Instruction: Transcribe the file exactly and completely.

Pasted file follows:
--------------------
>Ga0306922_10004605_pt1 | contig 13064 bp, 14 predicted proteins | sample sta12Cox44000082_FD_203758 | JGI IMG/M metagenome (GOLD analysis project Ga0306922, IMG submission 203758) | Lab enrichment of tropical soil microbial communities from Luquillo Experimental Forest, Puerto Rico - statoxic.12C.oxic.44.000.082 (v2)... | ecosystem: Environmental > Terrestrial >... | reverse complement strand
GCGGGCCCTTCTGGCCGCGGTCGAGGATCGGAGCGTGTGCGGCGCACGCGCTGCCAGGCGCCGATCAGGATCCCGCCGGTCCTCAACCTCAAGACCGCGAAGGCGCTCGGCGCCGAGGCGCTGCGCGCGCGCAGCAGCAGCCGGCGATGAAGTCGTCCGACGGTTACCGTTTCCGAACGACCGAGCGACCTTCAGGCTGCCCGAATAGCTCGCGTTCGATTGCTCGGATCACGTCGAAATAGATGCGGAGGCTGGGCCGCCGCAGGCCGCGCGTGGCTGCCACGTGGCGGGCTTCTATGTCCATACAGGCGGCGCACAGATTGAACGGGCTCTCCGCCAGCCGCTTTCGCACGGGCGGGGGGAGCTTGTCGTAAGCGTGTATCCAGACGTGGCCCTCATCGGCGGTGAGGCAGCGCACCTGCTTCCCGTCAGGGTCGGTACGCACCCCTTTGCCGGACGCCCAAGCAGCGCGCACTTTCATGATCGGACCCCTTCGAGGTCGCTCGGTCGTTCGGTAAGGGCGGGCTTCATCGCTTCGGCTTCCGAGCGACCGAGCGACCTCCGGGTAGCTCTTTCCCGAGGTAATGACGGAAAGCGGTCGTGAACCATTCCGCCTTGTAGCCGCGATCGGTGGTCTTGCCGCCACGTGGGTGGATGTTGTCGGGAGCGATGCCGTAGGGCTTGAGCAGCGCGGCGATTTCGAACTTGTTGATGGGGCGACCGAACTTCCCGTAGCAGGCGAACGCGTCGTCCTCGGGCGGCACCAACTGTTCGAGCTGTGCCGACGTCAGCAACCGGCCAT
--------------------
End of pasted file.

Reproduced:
>Ga0306922_10004605_pt1 | contig 13064 bp, 14 predicted proteins | sample sta12Cox44000082_FD_203758 | JGI IMG/M metagenome (GOLD analysis project Ga0306922, IMG submission 203758) | Lab enrichment of tropical soil microbial communities from Luquillo Experimental Forest, Puerto Rico - statoxic.12C.oxic.44.000.082 (v2)... | ecosystem: Environmental > Terrestrial >... | reverse complement strand
GCGGGCCCTTCTGGCCGCGGTCGAGGATCGGAGCGTGTGCGGCGCACGCGCTGCCAGGCGCCGATCAGGATCCCGCCGGTCCTCAACCTCAAGACCGCGAAGGCGCTCGGCGCCGAGGCGCTGCGCGCGCGCAGCAGCAGCCGGCGATGAAGTCGTCCGACGGTTACCGTTTCCGAACGACCGAGCGACCTTCAGGCTGCCCGAATAGCTCGCGTTCGATTGCTCGGATCACGTCGAAATAGATGCGGAGGCTGGGCCGCCGCAGGCCGCGCGTGGCTGCCACGTGGCGGGCTTCTATGTCCATACAGGCGGCGCACAGATTGAACGGGCTCTCCGCCAGCCGCTTTCGCACGGGCGGGGGGAGCTTGTCGTAAGCGTGTATCCAGACGTGGCCCTCATCGGCGGTGAGGCAGCGCACCTGCTTCCCGTCAGGGTCGGTACGCACCCCTTTGCCGGACGCCCAAGCAGCGCGCACTTTCATGATCGGACCCCTTCGAGGTCGCTCGGTCGTTCGGTAAGGGCGGGCTTCATCGCTTCGGCTTCCGAGCGACCGAGCGACCTCCGGGTAGCTCTTTCCCGAGGTAATGACGGAAAGCGGTCGTGAACCATTCCGCCTTGTAGCCGCGATCGGTGGTCTTGCCGCCACGTGGGTGGATGTTGTCGGGAGCGATGCCGTAGGGCTTGAGCAGCGCGGCGATTTCGAACTTGTTGATGGGGCGACCGAACTTCCCGTAGCAGGCGAACGCGTCGTCCTCGGGCGGCACCAACTGTTCGAGCTGTGCCGACGTCAGCAACCGGCCAT